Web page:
The New England Journal of Medicine recently published a study about patients presenting to hospitals in septic shock. Septic shock occurs when the body's defenses are overwhelmed by an infection that has spread to the patient's blood. Infections that turn into septic shock can start anywhere in the body. An additional complication that can occur from a blood born infection is necrotizing fasciitis, which is where the infection spreads rapidly to destroy tissue in the patient's body.
Time is of the essence when the infection spreads from its original location to the blood. The earlier a patient gets treatment, the better their outcome. This is because when the immune system is overwhelmed, tiny blood clots form in the patient's blood stream, which can choke off nutrients and oxygen to the patient's vital organs. This causes a drop in blood pressure and also allows for even faster spread of the infection. People that present to the emergency room in septic shock are very ill and all steps possible must be taken to save their lives.
Numerous studies demonstrated three important steps are necessary to try to save the lives of septic shock patients. First, the emergency department team must recognize the patient is in septic shock. Symptoms of septic shock include low blood pressure, discolored skin, low urine output, confusion, breathing problems, chills, and/or weakness. The emergency department should run tests to help evaluate whether a patient is in septic shock.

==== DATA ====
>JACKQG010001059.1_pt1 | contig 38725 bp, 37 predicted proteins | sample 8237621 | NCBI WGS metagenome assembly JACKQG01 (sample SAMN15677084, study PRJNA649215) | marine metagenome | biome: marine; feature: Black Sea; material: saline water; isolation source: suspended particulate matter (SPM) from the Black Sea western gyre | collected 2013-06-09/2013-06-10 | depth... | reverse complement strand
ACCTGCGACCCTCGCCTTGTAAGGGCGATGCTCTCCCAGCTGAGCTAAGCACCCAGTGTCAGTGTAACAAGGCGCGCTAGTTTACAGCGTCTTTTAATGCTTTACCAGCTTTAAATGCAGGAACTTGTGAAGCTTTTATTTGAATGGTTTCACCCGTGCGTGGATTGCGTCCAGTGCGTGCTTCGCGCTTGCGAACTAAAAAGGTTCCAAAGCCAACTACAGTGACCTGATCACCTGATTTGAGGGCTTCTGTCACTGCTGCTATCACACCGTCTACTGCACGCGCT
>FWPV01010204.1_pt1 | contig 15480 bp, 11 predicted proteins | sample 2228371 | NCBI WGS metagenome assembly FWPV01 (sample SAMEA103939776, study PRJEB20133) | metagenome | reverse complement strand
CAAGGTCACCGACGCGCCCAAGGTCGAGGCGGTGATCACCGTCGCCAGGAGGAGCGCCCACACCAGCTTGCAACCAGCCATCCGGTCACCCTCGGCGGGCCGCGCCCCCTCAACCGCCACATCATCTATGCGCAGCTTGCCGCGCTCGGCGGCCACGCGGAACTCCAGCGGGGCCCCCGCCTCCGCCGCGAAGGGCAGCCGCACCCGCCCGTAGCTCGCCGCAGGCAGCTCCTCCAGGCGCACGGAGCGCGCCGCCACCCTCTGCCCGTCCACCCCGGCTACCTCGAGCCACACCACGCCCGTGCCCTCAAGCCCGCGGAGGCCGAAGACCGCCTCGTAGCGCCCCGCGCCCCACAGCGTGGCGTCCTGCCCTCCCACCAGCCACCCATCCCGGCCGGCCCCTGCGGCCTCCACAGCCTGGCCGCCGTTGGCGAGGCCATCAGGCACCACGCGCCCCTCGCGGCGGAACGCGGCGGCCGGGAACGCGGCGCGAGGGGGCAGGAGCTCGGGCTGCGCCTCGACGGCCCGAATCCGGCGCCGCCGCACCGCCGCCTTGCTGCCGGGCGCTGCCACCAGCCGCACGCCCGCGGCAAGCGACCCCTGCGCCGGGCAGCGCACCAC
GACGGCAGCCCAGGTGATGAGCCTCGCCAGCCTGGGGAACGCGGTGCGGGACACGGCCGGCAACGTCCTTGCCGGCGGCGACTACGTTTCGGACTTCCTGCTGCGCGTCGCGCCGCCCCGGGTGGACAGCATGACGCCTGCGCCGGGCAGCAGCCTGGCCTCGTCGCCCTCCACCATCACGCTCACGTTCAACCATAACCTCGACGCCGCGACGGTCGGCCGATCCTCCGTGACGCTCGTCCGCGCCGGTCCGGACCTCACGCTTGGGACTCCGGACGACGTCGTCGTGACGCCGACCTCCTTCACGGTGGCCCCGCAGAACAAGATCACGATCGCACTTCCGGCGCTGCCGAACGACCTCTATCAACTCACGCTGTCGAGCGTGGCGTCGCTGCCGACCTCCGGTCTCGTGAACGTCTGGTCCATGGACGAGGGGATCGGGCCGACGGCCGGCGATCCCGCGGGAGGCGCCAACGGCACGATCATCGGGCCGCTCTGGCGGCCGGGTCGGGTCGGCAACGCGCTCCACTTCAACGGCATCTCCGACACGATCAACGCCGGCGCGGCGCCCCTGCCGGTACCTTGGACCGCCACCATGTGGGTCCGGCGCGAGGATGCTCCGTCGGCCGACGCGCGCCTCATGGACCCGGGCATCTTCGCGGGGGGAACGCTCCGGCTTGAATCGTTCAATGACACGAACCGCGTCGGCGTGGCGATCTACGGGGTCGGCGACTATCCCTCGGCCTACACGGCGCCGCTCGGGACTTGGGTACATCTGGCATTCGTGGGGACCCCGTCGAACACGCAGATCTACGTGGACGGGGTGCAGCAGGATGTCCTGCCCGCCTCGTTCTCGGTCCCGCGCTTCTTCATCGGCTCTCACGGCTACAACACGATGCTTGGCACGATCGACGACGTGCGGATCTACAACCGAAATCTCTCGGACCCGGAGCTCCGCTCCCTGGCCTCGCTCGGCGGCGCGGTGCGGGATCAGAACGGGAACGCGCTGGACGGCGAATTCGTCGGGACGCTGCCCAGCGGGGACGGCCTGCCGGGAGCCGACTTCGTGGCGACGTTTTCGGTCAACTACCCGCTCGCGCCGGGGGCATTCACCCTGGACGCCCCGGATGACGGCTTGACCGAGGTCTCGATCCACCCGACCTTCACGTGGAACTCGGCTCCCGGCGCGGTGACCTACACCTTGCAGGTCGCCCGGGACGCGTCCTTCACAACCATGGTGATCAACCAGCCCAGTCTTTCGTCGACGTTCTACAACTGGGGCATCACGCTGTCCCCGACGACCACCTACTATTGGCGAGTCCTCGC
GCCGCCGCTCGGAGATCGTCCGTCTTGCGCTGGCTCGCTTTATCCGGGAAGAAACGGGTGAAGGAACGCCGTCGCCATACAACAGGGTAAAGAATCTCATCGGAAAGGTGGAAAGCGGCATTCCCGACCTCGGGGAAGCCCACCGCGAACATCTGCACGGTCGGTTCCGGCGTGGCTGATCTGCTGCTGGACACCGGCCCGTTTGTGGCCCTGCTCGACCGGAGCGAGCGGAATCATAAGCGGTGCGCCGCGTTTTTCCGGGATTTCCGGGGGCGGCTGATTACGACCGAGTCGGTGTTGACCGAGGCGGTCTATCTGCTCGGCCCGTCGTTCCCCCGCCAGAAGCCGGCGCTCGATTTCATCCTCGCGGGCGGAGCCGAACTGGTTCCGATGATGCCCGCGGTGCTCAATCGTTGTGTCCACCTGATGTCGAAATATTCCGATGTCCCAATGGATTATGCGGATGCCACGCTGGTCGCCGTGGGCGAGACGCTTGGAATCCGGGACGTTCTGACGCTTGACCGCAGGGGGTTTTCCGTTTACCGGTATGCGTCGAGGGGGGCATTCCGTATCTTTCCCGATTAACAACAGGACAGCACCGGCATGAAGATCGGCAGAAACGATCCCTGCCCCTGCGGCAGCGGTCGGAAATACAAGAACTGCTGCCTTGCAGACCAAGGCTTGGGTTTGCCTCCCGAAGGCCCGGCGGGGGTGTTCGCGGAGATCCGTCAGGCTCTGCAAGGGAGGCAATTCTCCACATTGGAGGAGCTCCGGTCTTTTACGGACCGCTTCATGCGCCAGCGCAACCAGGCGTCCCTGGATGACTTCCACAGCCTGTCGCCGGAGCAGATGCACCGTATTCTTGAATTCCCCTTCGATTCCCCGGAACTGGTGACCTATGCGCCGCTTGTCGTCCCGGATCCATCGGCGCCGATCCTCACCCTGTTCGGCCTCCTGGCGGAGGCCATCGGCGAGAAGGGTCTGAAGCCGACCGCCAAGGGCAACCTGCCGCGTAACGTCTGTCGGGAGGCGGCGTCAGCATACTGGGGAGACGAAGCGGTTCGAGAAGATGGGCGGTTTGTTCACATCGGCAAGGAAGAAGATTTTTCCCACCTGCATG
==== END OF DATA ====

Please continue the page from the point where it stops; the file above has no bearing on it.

Then, the emergency department team must administer aggressive intravenous antibiotics. Broad-spectrum antibiotic therapy is necessary until the hospital can determine which type of bacteria is causing the infection. Then, antibiotics can be tailored to fight that specific bug. Finally, the emergency department will administer fluids and medications called vasopressors to maintain the patient's blood pressure. It is vital that the patient's blood pressure be maintained so that their vital organs get enough oxygen.
The goal of any health care provider should be to stop an infection before it becomes life threatening. The lawyers at Kinerk, Schmidt and Sethi, PLLC are handling several cases of septic shock and necrotizing fasciitis that evolved from a wide variety of sources, including the reproductive system and an abscess. In these cases, the issue is whether the health care provider reasonably identified and treated the patient's infection so to prevent the patient from developing septic shock and necrotizing fasciitis.
In these cases, our team of medical experts include emergency department, primary care, surgeons, and infectious disease doctors analyze and determine whether a patient's infection should have been treated differently so to prevent the spread of the infection and the development of septic shock and necrotizing infection.